Announcing the 2017-18 Edmond J. Safra Fellows-in-Residence

March 24, 2017

The Edmond J. Safra Center for Ethics at Harvard University is excited to announce our Fellows-in-Residence for the 2017-18 academic year.

In 2017-18, the Center continues its partnership with the Berggruen Institute's Philosophy and Culture Center, whose goal is "to develop fresh ideas through comparative and interdisciplinary work and to relate these insights to the pressing issues of our day." Berggruen Fellows engage in scholarship of broad social and political importance from cross-cultural perspectives, and demonstrate a commitment to the public dissemination of their ideas. In the second year, we will host three Berggruen Fellows: Liz Fouksman, Jennifer London, and Andrew March.

Please find the full list of 2017-18 Fellows below:

Edmond J. Safra Fellows-in-Residence

Chiara Cordelli is an assistant professor at the University of Chicago in the Department of Political Science and at the College. She earned a PhD in political theory from the University College London in 2011, and was a postdoctoral scholar at Stanford University from 2011 to 2013. Her main areas of research are political and moral philosophy, with a particular focus on theories of justice, egalitarianism, normative defenses of the state, the public/private distinction, and the ethics of philanthropy and assistance. Her work has appeared or is forthcoming in the Journal of Political Philosophy, Journal of Politics, Political Theory, Political Studies, British Journal of Political Science, Critical Review of Social and Political Philosophy, and Political Studies Review, as well as in several edited volumes.  She is the co-editor of Philanthropy in Democratic Societies (University of Chicago Press, 2017). At the Edmond J. Safra Center for Ethics she will work on a book project, provisionally entitled Privatizing Justice, which provides a non-instrumental account of the ethical limits of privatization and develops principles of justice and legitimacy for contexts where both the funding and the provision of justice-required goods are increasingly privatized.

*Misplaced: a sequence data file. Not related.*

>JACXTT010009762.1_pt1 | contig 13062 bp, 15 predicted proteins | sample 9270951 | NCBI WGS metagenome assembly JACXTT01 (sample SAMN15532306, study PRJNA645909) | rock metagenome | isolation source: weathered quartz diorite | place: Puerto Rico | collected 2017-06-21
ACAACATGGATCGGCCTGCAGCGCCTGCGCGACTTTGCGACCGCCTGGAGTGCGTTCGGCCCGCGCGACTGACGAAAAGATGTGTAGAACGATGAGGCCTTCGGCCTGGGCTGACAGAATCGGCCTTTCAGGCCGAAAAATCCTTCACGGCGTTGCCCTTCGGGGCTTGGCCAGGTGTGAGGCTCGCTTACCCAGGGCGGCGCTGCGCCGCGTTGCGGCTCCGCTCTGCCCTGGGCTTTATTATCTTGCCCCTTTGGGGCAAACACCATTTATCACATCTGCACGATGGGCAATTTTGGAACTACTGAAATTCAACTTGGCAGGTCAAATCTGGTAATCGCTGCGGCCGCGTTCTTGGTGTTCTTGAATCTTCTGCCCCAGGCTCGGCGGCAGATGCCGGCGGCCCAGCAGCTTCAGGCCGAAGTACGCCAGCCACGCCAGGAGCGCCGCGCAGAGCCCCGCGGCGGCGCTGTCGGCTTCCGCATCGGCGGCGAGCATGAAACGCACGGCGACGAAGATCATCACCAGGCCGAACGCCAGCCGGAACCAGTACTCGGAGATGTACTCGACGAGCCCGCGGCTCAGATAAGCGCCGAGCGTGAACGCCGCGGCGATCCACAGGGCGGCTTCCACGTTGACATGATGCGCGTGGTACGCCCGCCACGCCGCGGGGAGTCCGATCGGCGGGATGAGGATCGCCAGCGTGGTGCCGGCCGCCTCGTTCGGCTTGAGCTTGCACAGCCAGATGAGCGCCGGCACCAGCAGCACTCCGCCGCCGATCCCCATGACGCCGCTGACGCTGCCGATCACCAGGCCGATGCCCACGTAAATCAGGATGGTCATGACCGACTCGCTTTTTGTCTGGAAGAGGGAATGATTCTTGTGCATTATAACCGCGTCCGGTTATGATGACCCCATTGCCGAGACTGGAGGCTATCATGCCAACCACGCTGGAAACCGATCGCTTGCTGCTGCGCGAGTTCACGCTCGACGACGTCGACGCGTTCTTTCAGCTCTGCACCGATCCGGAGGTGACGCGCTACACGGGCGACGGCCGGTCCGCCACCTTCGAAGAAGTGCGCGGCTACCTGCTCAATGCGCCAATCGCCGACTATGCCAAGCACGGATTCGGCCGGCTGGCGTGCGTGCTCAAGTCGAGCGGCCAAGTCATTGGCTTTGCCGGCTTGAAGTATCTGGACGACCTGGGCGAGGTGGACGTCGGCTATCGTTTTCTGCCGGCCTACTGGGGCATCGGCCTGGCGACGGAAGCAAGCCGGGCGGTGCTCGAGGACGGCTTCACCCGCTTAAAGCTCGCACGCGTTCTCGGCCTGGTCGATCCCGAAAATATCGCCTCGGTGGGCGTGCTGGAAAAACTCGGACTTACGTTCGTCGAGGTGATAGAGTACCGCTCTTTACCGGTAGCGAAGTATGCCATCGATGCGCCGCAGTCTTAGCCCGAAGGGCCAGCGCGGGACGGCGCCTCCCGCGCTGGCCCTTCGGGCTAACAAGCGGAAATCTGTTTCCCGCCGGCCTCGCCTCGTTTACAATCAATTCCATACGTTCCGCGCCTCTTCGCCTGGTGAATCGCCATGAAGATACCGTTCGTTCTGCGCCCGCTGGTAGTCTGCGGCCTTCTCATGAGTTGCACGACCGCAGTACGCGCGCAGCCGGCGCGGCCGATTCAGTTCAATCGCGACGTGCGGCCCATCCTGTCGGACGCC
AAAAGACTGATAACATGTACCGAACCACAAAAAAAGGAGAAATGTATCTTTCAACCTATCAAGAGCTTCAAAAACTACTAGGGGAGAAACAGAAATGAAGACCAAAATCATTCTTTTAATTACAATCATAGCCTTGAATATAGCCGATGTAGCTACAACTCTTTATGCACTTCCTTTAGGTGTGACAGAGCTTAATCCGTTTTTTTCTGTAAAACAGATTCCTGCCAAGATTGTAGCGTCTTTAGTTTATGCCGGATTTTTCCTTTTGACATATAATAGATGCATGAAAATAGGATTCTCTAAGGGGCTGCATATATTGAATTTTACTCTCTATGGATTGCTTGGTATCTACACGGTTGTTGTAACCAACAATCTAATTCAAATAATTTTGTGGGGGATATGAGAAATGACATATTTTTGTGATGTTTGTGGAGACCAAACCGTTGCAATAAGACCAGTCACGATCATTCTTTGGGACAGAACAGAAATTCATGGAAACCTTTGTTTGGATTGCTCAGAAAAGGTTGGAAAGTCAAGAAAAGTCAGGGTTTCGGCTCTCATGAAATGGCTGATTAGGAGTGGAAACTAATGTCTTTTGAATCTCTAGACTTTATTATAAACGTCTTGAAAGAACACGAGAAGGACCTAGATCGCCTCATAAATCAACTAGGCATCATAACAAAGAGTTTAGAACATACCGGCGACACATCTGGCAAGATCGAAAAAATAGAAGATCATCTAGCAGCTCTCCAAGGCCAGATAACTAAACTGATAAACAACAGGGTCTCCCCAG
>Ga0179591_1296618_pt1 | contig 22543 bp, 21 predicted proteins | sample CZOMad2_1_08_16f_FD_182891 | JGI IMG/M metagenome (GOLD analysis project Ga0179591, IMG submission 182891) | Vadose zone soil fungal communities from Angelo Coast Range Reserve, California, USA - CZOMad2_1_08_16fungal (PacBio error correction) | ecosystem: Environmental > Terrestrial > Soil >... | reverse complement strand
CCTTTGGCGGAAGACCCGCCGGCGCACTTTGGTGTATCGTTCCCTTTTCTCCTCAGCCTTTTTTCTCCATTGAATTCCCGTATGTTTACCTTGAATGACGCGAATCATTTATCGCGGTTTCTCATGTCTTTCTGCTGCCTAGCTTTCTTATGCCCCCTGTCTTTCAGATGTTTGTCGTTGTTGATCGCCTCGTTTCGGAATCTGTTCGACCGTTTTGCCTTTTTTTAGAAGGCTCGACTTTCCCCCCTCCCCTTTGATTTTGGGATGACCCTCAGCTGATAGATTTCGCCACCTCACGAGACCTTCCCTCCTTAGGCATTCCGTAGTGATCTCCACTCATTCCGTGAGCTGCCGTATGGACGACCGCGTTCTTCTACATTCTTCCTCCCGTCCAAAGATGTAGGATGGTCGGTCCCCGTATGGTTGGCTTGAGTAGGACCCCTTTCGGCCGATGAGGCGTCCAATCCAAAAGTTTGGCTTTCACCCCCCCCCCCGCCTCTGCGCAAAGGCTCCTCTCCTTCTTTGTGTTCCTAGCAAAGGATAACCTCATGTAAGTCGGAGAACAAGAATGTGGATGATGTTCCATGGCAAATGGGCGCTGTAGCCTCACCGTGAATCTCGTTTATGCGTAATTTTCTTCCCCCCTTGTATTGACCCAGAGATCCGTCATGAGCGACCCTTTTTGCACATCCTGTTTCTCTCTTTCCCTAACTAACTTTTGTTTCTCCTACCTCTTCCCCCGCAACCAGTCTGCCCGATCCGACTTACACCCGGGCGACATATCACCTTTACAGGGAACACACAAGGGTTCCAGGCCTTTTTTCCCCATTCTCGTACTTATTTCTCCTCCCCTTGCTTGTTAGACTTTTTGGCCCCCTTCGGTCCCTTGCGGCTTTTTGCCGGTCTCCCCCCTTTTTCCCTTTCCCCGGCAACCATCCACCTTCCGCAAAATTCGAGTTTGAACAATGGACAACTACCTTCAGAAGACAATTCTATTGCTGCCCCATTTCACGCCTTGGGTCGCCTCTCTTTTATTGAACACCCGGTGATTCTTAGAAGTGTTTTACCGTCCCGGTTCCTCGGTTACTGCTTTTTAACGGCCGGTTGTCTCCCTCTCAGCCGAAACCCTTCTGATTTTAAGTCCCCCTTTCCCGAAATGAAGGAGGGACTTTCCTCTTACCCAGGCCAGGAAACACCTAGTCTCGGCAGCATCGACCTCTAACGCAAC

Liz Fouksman received her doctorate in International Development from the University of Oxford in 2015, where she was a Rhodes Scholar. Before coming to the Edmond J. Safra Center for Ethics, Liz spent two years as a Ford Foundation Postdoctoral Fellow in Research and Social Justice at the Society, Work and Development Institute, based at the University of the Witwatersrand in Johannesburg, South Africa. Liz’s past research topics have ranged from the spread of environmental ideas in communities and nonprofits in East Africa and Central Asia, to child labor practices in South Indian folk opera troupes, to the views of 19th-century Russian orientalists traveling in colonial India and Burma. The connecting thread is an abiding fascination with the ways in which norms and worldviews travel and take hold in different parts of the globe, reshaping societies, cultures and political economies in their wake. Liz’s current project examines our moral, social and cultural attachment to wage labor, and the impediment such attachment poses for new imaginaries of the future of work and distribution in an increasingly automated world. In particular, Liz is investigating the ways unemployed welfare recipients in southern Africa link time-use, work, and income. Her research asks how such links challenge futurist calls for the decommodification of labor via mechanisms such as a universal basic income guarantee and/or shorter working hours. During her fellowship year, Liz plans to extend and shape this project into a series of articles and a book. Liz Fouksman is a Berggruen Fellow at the Edmond J. Safra Center for Ethics.

Manon Garcia will receive her PhD in Philosophy from the Université Paris 1-Panthéon Sorbonne in July 2017. A former student from the École normale supérieure, she also holds a master’s degree in Economics and Public Policy from Sciences Po and Polytechnique, during which course of study she worked on feminist economics. Her areas of research include feminist philosophy, the philosophy of economics, and sociopolitical philosophy. Her dissertation analyzed the problem of consent to submission in the light of gender difference. During her fellowship year, Manon Garcia will further develop her research in the field of feminist political philosophy of economics.